“We’re not in the business of certifying, we’re in the business of formation,” said Dr. Thomas. “Formation is about integrating your education into your sense of who you are as a person: the holistic wraparound approach. We’ve been positively surprised at how much of the Morehouse community has been created online because of what these students are bringing to the table and to that experience.”
Spelman and Paul Quinn experienced similar resistance, but Dr. Sorrell pointed out that the transition to online teaching has been long overdue. The pandemic ultimately forced higher education to catch up to the rest of society.
“Everyone else had figured out how to create strong, connective communities online to deliver substantial and meaningful relationships,” he said. “People are getting married based on just engaging online—and we can’t teach online? It forced us to call BS, because it was BS. It was because people didn’t want to do it. It offended their notion of what [education] has always been.”
3. HBCUs must undertake partnerships with purpose and an emphasis on sustainability.
With renewed efforts to hire diverse talent, many companies are looking to recruit from HBCUs, which continue to produce an outsized number of Black professionals. However, Dr. Thomas, Dr. Campell, and Dr. Sorrell stressed the importance of ensuring these partnerships are genuine and sustainable over the long term, not a “transactional drive-by,” as Dr. Thomas noted.
“One of our strategic pillars is ‘partnerships of purpose,’ and that guides us in how we think about which companies, people, and organizations we will develop close relationships with. [We strive to partner with] institutions who want mutual benefit, not charity going one way,” he said. “Part of demonstrating that comes back to this notion of investing in our capacity, so that we become sustainable over time.”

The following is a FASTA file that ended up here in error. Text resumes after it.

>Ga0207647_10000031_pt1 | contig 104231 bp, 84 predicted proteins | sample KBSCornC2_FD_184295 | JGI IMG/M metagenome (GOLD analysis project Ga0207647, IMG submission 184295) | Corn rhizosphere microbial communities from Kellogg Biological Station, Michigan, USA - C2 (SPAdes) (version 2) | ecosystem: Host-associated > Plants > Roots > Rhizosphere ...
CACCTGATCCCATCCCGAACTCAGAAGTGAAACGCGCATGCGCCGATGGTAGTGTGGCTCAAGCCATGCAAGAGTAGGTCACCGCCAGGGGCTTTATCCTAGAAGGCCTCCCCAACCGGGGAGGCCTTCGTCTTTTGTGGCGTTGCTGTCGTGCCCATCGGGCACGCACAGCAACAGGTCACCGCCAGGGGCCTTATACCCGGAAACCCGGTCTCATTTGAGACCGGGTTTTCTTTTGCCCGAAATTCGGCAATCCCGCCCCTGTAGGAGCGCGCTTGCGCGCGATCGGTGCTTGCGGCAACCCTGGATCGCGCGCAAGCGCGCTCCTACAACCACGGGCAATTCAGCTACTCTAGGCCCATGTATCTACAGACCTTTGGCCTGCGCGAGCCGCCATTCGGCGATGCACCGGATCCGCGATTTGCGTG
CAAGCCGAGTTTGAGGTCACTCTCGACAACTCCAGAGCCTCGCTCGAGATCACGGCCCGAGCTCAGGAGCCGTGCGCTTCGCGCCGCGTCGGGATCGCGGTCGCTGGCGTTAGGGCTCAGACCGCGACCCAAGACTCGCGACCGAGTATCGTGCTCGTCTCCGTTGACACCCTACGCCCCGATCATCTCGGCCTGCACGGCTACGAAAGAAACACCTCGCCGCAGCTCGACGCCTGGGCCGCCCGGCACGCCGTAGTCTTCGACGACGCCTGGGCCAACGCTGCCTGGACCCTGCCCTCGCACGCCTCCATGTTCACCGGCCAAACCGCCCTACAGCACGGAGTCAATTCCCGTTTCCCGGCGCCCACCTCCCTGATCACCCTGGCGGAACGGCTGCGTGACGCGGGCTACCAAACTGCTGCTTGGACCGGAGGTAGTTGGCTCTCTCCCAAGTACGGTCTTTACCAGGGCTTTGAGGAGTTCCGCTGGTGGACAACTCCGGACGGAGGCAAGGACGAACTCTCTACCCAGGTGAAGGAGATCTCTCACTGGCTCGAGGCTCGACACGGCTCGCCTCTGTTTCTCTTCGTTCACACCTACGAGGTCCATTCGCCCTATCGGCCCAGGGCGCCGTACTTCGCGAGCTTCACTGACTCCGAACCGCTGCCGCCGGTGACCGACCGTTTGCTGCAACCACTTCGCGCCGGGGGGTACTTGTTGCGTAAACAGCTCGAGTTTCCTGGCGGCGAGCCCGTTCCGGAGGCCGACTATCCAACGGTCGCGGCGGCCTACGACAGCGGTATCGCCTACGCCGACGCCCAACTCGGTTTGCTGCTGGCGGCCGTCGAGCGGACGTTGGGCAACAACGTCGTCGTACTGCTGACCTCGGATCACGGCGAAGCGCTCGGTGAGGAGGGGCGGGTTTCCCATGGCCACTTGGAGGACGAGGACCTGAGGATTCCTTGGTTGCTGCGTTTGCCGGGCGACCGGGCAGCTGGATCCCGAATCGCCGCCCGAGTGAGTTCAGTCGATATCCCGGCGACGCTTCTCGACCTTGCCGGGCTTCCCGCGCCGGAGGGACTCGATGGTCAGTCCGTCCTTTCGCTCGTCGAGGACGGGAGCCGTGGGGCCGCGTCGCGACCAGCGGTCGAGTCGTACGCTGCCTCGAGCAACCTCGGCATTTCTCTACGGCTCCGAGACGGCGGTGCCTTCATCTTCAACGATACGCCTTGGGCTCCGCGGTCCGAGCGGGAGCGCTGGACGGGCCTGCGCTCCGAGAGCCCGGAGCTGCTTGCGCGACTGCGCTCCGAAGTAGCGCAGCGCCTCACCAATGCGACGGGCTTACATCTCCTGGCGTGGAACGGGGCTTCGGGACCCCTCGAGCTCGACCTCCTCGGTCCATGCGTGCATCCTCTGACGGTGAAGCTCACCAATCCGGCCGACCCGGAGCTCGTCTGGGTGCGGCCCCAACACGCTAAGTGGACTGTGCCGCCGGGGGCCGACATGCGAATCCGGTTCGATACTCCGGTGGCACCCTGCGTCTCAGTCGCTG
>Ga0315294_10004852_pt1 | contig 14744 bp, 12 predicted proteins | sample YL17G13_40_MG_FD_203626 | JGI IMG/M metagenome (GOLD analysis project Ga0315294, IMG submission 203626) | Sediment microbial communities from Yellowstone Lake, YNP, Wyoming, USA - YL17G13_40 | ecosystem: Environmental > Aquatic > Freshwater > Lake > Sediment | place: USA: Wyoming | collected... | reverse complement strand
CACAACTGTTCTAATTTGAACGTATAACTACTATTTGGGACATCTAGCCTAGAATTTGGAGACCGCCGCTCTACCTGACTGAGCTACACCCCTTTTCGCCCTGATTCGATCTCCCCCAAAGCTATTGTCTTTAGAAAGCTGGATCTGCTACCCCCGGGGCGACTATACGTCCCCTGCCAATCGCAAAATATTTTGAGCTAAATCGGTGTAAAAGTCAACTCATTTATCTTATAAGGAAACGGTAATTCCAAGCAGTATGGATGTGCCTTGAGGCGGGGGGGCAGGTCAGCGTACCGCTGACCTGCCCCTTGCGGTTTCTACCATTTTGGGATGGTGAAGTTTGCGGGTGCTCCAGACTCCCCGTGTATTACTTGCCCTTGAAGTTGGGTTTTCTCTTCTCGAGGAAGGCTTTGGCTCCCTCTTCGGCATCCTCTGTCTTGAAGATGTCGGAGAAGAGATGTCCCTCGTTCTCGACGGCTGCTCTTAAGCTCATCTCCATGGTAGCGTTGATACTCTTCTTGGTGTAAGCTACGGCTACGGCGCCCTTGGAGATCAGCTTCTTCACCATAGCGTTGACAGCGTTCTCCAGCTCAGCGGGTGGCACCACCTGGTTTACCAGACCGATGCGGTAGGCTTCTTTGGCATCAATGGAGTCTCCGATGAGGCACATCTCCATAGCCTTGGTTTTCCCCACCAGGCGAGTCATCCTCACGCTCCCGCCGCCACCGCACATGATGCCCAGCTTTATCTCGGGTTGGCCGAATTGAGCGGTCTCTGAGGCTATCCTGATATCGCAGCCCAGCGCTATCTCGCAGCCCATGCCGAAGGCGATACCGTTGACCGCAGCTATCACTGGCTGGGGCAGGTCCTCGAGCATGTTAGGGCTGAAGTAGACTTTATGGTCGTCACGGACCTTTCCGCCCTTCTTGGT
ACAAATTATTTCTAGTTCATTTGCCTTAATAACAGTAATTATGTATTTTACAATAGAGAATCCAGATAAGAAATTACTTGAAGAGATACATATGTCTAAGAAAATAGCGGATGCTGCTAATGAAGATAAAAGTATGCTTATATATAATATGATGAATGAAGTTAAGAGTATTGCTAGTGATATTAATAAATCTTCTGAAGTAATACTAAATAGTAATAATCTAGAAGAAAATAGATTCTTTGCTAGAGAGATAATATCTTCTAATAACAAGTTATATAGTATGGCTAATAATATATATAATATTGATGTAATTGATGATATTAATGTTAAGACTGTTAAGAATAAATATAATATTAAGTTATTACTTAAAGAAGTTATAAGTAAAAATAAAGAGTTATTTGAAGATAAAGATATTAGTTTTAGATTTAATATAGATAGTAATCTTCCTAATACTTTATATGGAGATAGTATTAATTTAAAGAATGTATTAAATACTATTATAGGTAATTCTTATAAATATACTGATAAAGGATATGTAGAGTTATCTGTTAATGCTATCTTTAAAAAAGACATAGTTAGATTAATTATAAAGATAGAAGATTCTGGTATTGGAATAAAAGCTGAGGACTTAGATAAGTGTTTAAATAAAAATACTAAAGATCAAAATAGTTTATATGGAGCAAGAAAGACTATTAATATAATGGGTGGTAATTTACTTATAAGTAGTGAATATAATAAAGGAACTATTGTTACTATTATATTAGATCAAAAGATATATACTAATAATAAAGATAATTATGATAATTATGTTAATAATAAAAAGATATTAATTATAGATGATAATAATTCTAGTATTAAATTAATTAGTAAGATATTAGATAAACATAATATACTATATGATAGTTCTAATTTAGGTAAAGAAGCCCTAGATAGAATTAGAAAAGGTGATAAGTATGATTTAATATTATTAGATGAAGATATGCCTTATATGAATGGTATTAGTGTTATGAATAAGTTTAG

Guild Education is one such partnership of purpose. Through Guild, Morehouse, Spelman, and Paul Quinn help corporations create programs to educate and upskill their employees. Participating companies include large retailers like Target and Walmart, which employ a disproportionate percentage of the Black workforce.
“Many individuals who are coming out of school and have to support their families, who otherwise might end up at a Morehouse or Spelman, go to a Walmart or Target,” said Dr. Thomas. “Now they’re store managers, and Target sees the need to invest in that human capital—not just to give them a skill, but to make them critical thinkers and problem solvers.”
4. An HBCU education centers around affordability, accessibility, and lifelong learning.
With more attention for HBCUs has come much-needed financial support. The CARES Act, passed in March 2020, gave $1 billion to HBCUs and other Minority Serving Institutions (MSIs), many of which have been using the funds to relieve debt and improve living and learning facilities. Congress has also discussed potentially doubling the maximum award amount of the Pell Grant, which would be a significant milestone for HBCUs whose student bodies tend to be majority Pell-eligible.
In addition to thinking about affordability, Dr. Campbell, Dr. Thomas, and Dr. Sorrel have given ample consideration to the long-term relevance of their institutions. This means creating programs that expand the traditional notions of when and how people can receive an education. “This notion that learning only takes place between ages 18 and 24 is a fiction,” said Dr. Campbell.
Dr. Thomas agrees that our concept of learning must become more fluid in order to adapt to our changing world. “The reality is that 50% of the jobs that exist today will not exist by 2050,” he said. “We cannot today see the jobs that will replace those jobs, so we’ve got to be in the business of lifelong learning and evolving what we do to map the environment and the way the world is changing.”
Interested in learning more? Read firsthand accounts from HBCU graduates, now working at 2U, about the lasting impact an HBCU education can have.